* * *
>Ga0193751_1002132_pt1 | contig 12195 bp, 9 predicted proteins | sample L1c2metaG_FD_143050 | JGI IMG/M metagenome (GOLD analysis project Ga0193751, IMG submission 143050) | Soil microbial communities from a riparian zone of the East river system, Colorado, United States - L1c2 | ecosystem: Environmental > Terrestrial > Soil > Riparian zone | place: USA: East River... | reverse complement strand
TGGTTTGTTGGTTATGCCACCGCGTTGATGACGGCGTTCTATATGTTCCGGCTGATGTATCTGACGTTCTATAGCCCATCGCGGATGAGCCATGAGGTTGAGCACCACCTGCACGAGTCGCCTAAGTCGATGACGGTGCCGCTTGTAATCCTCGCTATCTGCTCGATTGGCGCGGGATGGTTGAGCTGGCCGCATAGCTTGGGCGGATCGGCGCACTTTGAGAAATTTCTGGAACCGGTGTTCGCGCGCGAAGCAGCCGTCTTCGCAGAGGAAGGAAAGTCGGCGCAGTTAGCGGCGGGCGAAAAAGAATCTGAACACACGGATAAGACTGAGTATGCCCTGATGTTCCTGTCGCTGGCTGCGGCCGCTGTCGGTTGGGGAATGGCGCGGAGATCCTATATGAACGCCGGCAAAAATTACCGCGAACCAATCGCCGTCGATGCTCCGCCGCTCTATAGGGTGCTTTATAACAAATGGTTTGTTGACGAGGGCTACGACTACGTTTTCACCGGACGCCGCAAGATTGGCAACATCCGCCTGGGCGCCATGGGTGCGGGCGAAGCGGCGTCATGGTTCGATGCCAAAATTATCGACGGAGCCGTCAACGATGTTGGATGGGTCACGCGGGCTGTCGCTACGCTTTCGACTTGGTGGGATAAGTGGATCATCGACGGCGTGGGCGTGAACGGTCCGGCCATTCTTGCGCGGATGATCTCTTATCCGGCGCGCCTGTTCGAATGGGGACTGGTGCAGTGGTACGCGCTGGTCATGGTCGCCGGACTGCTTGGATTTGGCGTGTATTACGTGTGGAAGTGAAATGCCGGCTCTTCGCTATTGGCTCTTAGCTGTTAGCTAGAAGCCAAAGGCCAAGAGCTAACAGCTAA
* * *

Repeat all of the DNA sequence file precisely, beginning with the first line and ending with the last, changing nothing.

>Ga0193751_1002132_pt1 | contig 12195 bp, 9 predicted proteins | sample L1c2metaG_FD_143050 | JGI IMG/M metagenome (GOLD analysis project Ga0193751, IMG submission 143050) | Soil microbial communities from a riparian zone of the East river system, Colorado, United States - L1c2 | ecosystem: Environmental > Terrestrial > Soil > Riparian zone | place: USA: East River... | reverse complement strand
TGGTTTGTTGGTTATGCCACCGCGTTGATGACGGCGTTCTATATGTTCCGGCTGATGTATCTGACGTTCTATAGCCCATCGCGGATGAGCCATGAGGTTGAGCACCACCTGCACGAGTCGCCTAAGTCGATGACGGTGCCGCTTGTAATCCTCGCTATCTGCTCGATTGGCGCGGGATGGTTGAGCTGGCCGCATAGCTTGGGCGGATCGGCGCACTTTGAGAAATTTCTGGAACCGGTGTTCGCGCGCGAAGCAGCCGTCTTCGCAGAGGAAGGAAAGTCGGCGCAGTTAGCGGCGGGCGAAAAAGAATCTGAACACACGGATAAGACTGAGTATGCCCTGATGTTCCTGTCGCTGGCTGCGGCCGCTGTCGGTTGGGGAATGGCGCGGAGATCCTATATGAACGCCGGCAAAAATTACCGCGAACCAATCGCCGTCGATGCTCCGCCGCTCTATAGGGTGCTTTATAACAAATGGTTTGTTGACGAGGGCTACGACTACGTTTTCACCGGACGCCGCAAGATTGGCAACATCCGCCTGGGCGCCATGGGTGCGGGCGAAGCGGCGTCATGGTTCGATGCCAAAATTATCGACGGAGCCGTCAACGATGTTGGATGGGTCACGCGGGCTGTCGCTACGCTTTCGACTTGGTGGGATAAGTGGATCATCGACGGCGTGGGCGTGAACGGTCCGGCCATTCTTGCGCGGATGATCTCTTATCCGGCGCGCCTGTTCGAATGGGGACTGGTGCAGTGGTACGCGCTGGTCATGGTCGCCGGACTGCTTGGATTTGGCGTGTATTACGTGTGGAAGTGAAATGCCGGCTCTTCGCTATTGGCTCTTAGCTGTTAGCTAGAAGCCAAAGGCCAAGAGCTAACAGCTAA